- Approximately 80 fellowship positions available annually with ~50% filling

• Not a part of the NRMP match process

• Each program has its own application requirements. Materials you may need: institution specific application, personal statement 1-2 pgs stating interest in addiction, CV, 3-5 letters of recommendation, USMLE scores, medical school transcript, medical school dean's letter, passport size photo, copy of your medical license

• In general, fellowships are no call, no nights, and no weekends

• I found most valuable information comes from current/previous fellows or current residents at that institution also applying to addiction fellowship. If internal residents have historically gone to other institutions to complete their addiction fellowship may be a red flag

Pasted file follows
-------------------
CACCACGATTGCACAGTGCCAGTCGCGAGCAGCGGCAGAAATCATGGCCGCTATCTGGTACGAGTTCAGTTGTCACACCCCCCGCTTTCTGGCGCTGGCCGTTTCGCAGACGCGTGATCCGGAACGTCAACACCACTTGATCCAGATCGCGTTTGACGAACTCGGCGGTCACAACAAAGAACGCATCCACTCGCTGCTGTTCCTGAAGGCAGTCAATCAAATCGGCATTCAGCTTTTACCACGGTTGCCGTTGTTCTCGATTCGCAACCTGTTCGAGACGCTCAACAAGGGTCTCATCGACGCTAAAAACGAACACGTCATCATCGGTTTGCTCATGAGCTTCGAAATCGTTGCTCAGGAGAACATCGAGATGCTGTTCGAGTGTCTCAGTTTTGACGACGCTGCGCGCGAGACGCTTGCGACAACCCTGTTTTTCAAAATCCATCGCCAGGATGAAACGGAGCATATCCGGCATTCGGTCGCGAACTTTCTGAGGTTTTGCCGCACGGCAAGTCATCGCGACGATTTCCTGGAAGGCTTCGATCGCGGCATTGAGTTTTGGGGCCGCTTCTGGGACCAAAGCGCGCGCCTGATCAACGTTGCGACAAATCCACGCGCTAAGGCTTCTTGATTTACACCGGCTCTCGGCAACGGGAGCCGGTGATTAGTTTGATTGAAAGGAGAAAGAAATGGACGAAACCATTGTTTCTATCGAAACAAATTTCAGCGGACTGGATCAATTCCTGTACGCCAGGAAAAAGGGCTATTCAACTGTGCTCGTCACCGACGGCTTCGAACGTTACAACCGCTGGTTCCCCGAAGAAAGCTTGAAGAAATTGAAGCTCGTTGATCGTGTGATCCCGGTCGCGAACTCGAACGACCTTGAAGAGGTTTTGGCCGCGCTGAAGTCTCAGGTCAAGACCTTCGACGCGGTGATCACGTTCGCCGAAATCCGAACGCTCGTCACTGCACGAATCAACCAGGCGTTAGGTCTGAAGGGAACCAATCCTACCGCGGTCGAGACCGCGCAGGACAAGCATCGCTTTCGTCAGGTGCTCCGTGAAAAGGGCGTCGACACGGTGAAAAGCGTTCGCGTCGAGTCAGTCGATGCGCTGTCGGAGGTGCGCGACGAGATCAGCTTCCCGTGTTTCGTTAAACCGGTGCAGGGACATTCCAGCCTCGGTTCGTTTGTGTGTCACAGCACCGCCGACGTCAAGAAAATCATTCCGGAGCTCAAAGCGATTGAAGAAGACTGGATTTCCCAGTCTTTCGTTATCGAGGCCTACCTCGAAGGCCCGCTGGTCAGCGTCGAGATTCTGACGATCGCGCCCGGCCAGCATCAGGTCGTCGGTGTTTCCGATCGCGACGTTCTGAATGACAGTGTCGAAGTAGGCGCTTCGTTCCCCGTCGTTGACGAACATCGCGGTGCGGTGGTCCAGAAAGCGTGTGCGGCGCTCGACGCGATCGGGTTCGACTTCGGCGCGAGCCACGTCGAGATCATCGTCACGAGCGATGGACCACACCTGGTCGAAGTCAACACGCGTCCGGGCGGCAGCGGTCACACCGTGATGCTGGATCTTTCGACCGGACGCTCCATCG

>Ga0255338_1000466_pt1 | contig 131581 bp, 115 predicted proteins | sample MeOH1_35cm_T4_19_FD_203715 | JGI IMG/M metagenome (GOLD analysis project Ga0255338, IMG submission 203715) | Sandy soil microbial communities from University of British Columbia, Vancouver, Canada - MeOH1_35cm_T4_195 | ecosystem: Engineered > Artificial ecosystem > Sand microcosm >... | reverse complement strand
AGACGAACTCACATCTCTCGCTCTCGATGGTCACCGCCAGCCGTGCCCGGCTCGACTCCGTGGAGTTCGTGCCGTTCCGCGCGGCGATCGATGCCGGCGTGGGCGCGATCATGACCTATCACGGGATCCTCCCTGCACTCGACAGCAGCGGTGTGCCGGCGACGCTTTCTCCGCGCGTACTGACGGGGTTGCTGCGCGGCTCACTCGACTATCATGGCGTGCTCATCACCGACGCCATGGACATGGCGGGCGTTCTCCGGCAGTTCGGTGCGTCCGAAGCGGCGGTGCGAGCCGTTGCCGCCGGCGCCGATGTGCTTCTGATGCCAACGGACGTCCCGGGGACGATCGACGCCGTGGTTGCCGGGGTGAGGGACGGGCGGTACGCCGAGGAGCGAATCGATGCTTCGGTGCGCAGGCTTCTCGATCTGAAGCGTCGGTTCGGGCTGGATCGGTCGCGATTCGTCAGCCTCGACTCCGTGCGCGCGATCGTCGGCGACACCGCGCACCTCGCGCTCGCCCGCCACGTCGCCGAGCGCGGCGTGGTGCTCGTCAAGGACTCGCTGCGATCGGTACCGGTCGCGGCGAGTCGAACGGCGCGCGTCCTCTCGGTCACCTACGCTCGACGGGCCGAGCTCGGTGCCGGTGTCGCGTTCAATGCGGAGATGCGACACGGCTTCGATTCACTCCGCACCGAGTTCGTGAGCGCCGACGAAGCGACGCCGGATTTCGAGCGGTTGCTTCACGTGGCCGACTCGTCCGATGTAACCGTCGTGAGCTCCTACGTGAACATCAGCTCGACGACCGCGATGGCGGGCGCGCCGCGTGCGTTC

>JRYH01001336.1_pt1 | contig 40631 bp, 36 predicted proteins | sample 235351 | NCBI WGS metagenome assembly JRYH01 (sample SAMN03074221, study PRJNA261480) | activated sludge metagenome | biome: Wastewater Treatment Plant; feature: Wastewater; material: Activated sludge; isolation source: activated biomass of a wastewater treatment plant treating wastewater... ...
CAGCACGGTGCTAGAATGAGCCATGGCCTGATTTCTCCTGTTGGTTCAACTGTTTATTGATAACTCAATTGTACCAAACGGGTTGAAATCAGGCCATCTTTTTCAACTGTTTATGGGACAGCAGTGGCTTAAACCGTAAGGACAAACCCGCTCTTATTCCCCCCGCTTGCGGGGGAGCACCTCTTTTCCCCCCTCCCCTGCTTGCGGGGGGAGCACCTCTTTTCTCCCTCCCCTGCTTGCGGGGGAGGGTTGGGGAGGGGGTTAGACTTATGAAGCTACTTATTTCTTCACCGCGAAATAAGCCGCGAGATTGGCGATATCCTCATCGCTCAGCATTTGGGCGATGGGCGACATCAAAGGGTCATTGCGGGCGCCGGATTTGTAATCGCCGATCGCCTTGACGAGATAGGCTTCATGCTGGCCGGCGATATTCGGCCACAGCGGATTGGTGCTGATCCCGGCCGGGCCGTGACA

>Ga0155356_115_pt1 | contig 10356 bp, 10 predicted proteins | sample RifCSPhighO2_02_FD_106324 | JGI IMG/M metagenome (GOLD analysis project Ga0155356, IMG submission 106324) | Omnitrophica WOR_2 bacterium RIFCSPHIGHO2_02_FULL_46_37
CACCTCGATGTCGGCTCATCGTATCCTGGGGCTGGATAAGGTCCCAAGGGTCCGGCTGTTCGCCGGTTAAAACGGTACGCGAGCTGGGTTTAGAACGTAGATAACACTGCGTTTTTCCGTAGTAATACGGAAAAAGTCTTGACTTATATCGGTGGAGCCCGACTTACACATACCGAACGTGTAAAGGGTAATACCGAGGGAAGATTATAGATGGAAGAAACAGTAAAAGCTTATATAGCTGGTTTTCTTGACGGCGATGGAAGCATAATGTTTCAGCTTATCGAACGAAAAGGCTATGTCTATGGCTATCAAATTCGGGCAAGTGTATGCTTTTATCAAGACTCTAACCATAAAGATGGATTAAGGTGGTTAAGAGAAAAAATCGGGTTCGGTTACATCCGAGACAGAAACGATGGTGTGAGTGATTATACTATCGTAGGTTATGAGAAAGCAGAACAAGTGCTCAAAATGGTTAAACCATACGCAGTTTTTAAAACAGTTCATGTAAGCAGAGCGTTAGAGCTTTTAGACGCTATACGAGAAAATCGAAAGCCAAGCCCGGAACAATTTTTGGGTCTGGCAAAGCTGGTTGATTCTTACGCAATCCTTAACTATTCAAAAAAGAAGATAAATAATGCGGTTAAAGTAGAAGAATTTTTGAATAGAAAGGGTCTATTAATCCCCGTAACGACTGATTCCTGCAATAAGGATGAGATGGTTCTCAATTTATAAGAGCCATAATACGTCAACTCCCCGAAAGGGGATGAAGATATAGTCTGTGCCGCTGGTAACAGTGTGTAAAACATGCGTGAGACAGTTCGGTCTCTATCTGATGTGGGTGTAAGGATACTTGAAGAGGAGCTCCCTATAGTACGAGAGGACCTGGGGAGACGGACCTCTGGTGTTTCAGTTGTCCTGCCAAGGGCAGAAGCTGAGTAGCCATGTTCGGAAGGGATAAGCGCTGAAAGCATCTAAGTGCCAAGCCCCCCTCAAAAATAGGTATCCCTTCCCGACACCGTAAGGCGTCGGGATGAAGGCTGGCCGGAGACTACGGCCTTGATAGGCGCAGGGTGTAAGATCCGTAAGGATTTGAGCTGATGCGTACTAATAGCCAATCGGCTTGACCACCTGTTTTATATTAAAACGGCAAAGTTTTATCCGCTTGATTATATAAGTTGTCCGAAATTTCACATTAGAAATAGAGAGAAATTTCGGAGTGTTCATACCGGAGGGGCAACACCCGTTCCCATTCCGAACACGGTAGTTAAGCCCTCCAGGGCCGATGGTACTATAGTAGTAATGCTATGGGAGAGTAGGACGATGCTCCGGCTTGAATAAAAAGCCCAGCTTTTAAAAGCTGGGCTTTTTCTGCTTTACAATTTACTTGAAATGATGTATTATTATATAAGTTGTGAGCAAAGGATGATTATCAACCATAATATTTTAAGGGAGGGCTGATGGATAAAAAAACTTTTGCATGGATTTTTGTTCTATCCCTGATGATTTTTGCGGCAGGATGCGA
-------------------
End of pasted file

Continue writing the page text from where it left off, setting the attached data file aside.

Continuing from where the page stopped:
• Aside from selecting your ideal fellowship, the interview season is also a great opportunity to network with leaders in the field of Addiction Psychiatry and meet your future colleagues on the interview trail. This is a good reason for going on multiple interviews.

• The American Psychiatry of Addiction Psychiatry ( is an excellent meeting to learn more about Addiction Psychiatry and a large number of the fellowship training directors attend. Annual travel awards for $1300 are available and deadline is typically September 1st. 2013 Annual Meeting is in Scottsdale, AZ December 5th-8th

• Addiction Medicine is in the process of becoming an ACGME board certified fellowship. If this occurs it is unclear what effect this will have on Addiction Psychiatry. Arguments have been made that it will help increase the legitimacy of treatment of addiction as a medical disorder/disease and will bring increased research and clinical funding to the field. Arguments have also been made that the market may be more saturate and thus competitive, especially in private practice. I tend to agree more with the former.

Application timeline:
• Most programs start accepting applications July 1st